For the week of December 21, 2019 / 23 Kislev 5780

Finger about to press a play button

Torah: Bereshit/Genesis 37:1-40:23
Haftarah: Amos 2:6-3:8

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Now Joseph had a dream, and when he told it to his brothers they hated him even more. (Bereshit/Genesis 37:5)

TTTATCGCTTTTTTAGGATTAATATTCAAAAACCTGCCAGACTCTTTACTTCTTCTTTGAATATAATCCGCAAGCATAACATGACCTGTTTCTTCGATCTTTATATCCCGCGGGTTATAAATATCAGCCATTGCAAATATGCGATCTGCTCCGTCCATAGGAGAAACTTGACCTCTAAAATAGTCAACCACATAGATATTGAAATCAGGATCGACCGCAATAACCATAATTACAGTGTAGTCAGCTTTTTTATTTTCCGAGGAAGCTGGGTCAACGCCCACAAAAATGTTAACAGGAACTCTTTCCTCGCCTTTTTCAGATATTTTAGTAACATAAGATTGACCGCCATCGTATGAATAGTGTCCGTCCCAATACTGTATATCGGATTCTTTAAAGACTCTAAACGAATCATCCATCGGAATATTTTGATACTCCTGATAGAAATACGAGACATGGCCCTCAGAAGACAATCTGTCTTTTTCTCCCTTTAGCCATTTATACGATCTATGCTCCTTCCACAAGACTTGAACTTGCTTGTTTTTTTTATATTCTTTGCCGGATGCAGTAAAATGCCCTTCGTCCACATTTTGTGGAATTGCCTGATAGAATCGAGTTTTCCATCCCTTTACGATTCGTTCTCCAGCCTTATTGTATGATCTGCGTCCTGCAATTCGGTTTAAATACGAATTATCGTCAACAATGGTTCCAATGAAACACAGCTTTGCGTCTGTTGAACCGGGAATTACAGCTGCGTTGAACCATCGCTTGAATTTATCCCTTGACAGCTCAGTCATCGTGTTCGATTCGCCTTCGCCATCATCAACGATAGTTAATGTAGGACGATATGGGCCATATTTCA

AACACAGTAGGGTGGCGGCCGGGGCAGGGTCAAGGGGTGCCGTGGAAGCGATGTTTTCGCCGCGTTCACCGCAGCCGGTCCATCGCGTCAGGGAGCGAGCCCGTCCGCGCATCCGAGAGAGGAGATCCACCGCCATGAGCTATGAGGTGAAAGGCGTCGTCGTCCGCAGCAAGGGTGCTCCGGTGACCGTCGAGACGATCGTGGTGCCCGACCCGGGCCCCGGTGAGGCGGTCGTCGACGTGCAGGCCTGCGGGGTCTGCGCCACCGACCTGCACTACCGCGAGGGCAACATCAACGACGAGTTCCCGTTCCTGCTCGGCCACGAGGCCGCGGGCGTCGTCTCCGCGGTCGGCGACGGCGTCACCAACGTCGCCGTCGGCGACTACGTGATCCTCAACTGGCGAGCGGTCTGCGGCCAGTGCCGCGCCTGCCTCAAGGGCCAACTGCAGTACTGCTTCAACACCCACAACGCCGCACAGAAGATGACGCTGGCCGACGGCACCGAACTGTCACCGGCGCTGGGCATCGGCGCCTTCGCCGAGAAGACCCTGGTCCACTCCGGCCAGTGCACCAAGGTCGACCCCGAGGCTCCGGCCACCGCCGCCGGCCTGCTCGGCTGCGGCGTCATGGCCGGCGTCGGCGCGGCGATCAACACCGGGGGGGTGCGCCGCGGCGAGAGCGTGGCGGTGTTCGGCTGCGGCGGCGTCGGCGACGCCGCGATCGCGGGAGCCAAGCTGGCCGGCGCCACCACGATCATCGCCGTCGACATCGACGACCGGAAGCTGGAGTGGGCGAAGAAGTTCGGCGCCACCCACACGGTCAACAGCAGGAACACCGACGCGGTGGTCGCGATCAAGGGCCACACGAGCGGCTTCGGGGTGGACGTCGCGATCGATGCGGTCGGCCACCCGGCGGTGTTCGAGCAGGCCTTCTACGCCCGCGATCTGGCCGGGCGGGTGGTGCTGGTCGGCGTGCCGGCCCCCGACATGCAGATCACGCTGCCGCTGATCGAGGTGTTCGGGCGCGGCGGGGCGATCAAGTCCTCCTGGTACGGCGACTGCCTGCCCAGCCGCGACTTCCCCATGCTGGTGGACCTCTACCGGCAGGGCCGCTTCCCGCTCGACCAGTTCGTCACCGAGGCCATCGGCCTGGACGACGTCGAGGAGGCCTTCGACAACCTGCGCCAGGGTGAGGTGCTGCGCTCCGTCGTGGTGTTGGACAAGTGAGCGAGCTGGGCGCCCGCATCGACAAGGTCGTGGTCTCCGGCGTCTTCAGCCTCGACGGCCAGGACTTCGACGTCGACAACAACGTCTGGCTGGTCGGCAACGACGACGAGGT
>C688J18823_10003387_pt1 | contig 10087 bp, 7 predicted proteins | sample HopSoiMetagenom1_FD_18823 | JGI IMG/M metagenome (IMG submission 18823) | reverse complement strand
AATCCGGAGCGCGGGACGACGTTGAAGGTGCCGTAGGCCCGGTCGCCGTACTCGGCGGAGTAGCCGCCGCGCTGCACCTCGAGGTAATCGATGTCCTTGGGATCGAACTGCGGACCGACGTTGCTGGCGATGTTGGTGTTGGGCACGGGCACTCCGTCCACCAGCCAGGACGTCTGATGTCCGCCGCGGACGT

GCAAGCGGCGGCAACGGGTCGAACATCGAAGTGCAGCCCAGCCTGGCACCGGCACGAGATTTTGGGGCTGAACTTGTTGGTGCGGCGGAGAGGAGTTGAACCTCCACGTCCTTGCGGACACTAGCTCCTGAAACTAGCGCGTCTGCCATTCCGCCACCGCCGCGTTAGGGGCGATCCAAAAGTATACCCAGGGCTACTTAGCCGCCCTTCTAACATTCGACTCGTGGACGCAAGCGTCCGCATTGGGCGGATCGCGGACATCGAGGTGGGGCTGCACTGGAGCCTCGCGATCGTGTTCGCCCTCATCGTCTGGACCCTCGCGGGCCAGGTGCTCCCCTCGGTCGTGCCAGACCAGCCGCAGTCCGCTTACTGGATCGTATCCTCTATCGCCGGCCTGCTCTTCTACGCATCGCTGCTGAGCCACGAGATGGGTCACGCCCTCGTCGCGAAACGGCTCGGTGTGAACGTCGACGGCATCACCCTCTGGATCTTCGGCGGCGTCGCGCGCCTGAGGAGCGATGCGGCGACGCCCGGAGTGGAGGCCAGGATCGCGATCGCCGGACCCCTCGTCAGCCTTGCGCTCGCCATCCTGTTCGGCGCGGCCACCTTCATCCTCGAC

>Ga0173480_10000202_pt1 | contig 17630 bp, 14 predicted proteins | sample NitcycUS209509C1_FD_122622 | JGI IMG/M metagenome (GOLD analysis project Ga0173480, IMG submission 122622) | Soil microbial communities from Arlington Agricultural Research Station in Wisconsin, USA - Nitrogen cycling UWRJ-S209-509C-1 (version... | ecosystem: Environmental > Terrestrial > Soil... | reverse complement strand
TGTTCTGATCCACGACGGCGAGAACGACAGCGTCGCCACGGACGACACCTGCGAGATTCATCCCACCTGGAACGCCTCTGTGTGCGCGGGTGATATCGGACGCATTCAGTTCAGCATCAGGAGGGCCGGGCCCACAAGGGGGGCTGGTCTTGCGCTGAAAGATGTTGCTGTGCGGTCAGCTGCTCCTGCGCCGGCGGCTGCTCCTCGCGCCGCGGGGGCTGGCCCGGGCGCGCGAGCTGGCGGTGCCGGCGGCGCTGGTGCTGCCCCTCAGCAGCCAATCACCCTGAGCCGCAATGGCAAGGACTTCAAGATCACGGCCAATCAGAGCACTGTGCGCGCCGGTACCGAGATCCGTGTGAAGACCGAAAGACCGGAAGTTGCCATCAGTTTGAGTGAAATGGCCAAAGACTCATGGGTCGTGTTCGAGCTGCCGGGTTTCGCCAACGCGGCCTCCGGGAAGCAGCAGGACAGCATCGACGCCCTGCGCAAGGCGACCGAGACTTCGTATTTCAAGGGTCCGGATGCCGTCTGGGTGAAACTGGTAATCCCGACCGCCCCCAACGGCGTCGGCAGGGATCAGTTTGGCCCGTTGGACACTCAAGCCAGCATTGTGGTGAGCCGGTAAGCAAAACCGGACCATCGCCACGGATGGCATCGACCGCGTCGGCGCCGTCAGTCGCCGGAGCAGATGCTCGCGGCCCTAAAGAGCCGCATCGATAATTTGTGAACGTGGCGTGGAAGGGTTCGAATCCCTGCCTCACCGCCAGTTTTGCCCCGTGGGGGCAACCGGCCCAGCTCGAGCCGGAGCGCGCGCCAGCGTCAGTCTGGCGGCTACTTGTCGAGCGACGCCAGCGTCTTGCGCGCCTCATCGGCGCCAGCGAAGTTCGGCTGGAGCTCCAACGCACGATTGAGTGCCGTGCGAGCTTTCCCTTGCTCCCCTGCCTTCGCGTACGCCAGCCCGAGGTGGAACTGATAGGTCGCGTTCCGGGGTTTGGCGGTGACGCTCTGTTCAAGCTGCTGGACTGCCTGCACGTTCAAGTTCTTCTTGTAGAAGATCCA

Sometimes I ponder the circumstances that led to two of my most important life experiences: my coming to know the Messiah and connecting with the young lady who would become my wife. What this has to do with Joseph and this week’s parsha will become clear eventually. So many unusual twists and turns brought me to hear about Yeshua for the first time in September 1976, including my parents’ breakup and my own issues with my father, which opened me to accept my mother’s desire to move to Florida from Montreal in tenth grade. But when the better life we sought didn’t pan out, we returned six months later. The instability of that time fueled by my own distraction led to my repeating my senior year of high school, which gave me a new circle of friends, one of whom would later have a boyfriend from California, who upon visiting Montreal shared Yeshua with me. All this helped set up my sort-of first-time meeting with Robin. I say “sort-of” because as children, we both had been in the same Yiddish school class, three days each week following public school. After coming to know the Lord, I happened to be in a Bible study where she was mentioned in a prayer request, which is how I found out she too was a new believer. A few months later her name came up again when I overheard her being invited to an event I was involved in, which led to our meeting as believers for the first time. We will be celebrating forty years married this May!